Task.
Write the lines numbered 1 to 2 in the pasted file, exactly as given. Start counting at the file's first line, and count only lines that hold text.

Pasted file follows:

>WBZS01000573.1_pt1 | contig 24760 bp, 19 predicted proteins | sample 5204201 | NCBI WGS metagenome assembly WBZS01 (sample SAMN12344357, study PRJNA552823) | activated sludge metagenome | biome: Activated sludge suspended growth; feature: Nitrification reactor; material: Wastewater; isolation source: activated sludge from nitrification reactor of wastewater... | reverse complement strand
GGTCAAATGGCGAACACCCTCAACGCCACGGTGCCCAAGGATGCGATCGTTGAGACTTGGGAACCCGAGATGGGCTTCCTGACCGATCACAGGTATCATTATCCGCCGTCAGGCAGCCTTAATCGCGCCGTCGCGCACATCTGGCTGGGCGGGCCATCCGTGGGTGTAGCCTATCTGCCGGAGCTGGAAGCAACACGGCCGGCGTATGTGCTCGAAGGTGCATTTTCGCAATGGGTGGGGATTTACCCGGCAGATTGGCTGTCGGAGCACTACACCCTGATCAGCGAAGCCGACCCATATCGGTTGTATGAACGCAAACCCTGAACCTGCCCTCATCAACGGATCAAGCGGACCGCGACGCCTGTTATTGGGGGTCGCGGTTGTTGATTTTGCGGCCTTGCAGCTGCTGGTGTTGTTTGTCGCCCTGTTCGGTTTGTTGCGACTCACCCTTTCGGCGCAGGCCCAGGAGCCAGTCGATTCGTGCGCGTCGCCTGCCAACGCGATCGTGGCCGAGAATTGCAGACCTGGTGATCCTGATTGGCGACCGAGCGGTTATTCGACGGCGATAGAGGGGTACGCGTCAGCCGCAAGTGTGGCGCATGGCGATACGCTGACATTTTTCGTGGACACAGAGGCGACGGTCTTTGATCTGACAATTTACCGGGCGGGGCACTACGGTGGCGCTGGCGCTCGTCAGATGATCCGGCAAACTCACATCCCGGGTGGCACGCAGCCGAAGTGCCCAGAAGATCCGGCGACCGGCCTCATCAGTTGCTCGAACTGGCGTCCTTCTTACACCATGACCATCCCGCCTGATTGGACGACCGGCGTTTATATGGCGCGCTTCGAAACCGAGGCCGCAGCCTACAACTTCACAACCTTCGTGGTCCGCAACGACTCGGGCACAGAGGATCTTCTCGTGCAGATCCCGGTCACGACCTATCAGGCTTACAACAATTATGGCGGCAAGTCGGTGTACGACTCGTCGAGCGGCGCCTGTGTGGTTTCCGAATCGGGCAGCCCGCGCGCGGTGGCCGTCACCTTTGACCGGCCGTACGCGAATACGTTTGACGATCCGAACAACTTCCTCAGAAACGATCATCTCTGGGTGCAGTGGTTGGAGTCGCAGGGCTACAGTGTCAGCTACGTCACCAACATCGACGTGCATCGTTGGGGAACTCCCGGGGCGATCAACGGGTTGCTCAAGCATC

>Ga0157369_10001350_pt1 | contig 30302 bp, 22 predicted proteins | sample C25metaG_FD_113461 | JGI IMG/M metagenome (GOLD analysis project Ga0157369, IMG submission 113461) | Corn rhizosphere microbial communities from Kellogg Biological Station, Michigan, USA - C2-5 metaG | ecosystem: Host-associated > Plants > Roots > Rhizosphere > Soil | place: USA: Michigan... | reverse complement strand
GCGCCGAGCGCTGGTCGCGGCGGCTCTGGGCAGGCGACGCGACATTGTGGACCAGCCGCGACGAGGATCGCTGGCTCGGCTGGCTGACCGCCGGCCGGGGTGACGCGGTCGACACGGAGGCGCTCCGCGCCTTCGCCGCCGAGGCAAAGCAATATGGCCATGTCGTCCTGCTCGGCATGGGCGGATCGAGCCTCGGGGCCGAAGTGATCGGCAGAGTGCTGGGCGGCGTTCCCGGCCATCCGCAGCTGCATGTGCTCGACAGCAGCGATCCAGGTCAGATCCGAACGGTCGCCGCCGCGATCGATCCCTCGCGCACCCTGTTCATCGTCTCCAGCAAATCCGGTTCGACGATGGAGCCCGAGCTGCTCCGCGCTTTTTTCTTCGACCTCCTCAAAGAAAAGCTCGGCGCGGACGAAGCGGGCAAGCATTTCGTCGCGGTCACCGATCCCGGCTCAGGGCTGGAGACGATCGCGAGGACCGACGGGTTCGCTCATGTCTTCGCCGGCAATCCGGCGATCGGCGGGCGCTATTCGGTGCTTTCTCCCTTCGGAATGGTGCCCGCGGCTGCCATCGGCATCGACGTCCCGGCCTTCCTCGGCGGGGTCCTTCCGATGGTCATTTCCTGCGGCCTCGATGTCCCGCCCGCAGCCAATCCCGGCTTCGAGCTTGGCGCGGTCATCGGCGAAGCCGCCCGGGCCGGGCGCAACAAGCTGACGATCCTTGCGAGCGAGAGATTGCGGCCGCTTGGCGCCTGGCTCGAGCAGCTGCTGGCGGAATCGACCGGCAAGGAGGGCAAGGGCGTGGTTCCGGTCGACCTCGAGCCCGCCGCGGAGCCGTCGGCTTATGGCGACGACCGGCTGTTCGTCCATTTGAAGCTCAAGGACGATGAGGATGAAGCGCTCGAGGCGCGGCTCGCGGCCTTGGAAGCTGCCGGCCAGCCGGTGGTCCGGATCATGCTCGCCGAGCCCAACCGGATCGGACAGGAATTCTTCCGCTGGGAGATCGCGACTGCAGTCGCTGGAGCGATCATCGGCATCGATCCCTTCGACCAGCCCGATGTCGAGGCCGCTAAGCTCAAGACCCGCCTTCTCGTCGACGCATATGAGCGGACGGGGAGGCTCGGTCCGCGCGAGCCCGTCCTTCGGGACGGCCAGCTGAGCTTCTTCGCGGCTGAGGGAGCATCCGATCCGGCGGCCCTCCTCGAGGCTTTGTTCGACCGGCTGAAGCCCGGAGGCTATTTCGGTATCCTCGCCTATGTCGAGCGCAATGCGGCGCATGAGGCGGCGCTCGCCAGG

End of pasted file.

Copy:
>WBZS01000573.1_pt1 | contig 24760 bp, 19 predicted proteins | sample 5204201 | NCBI WGS metagenome assembly WBZS01 (sample SAMN12344357, study PRJNA552823) | activated sludge metagenome | biome: Activated sludge suspended growth; feature: Nitrification reactor; material: Wastewater; isolation source: activated sludge from nitrification reactor of wastewater... | reverse complement strand
GGTCAAATGGCGAACACCCTCAACGCCACGGTGCCCAAGGATGCGATCGTTGAGACTTGGGAACCCGAGATGGGCTTCCTGACCGATCACAGGTATCATTATCCGCCGTCAGGCAGCCTTAATCGCGCCGTCGCGCACATCTGGCTGGGCGGGCCATCCGTGGGTGTAGCCTATCTGCCGGAGCTGGAAGCAACACGGCCGGCGTATGTGCTCGAAGGTGCATTTTCGCAATGGGTGGGGATTTACCCGGCAGATTGGCTGTCGGAGCACTACACCCTGATCAGCGAAGCCGACCCATATCGGTTGTATGAACGCAAACCCTGAACCTGCCCTCATCAACGGATCAAGCGGACCGCGACGCCTGTTATTGGGGGTCGCGGTTGTTGATTTTGCGGCCTTGCAGCTGCTGGTGTTGTTTGTCGCCCTGTTCGGTTTGTTGCGACTCACCCTTTCGGCGCAGGCCCAGGAGCCAGTCGATTCGTGCGCGTCGCCTGCCAACGCGATCGTGGCCGAGAATTGCAGACCTGGTGATCCTGATTGGCGACCGAGCGGTTATTCGACGGCGATAGAGGGGTACGCGTCAGCCGCAAGTGTGGCGCATGGCGATACGCTGACATTTTTCGTGGACACAGAGGCGACGGTCTTTGATCTGACAATTTACCGGGCGGGGCACTACGGTGGCGCTGGCGCTCGTCAGATGATCCGGCAAACTCACATCCCGGGTGGCACGCAGCCGAAGTGCCCAGAAGATCCGGCGACCGGCCTCATCAGTTGCTCGAACTGGCGTCCTTCTTACACCATGACCATCCCGCCTGATTGGACGACCGGCGTTTATATGGCGCGCTTCGAAACCGAGGCCGCAGCCTACAACTTCACAACCTTCGTGGTCCGCAACGACTCGGGCACAGAGGATCTTCTCGTGCAGATCCCGGTCACGACCTATCAGGCTTACAACAATTATGGCGGCAAGTCGGTGTACGACTCGTCGAGCGGCGCCTGTGTGGTTTCCGAATCGGGCAGCCCGCGCGCGGTGGCCGTCACCTTTGACCGGCCGTACGCGAATACGTTTGACGATCCGAACAACTTCCTCAGAAACGATCATCTCTGGGTGCAGTGGTTGGAGTCGCAGGGCTACAGTGTCAGCTACGTCACCAACATCGACGTGCATCGTTGGGGAACTCCCGGGGCGATCAACGGGTTGCTCAAGCATC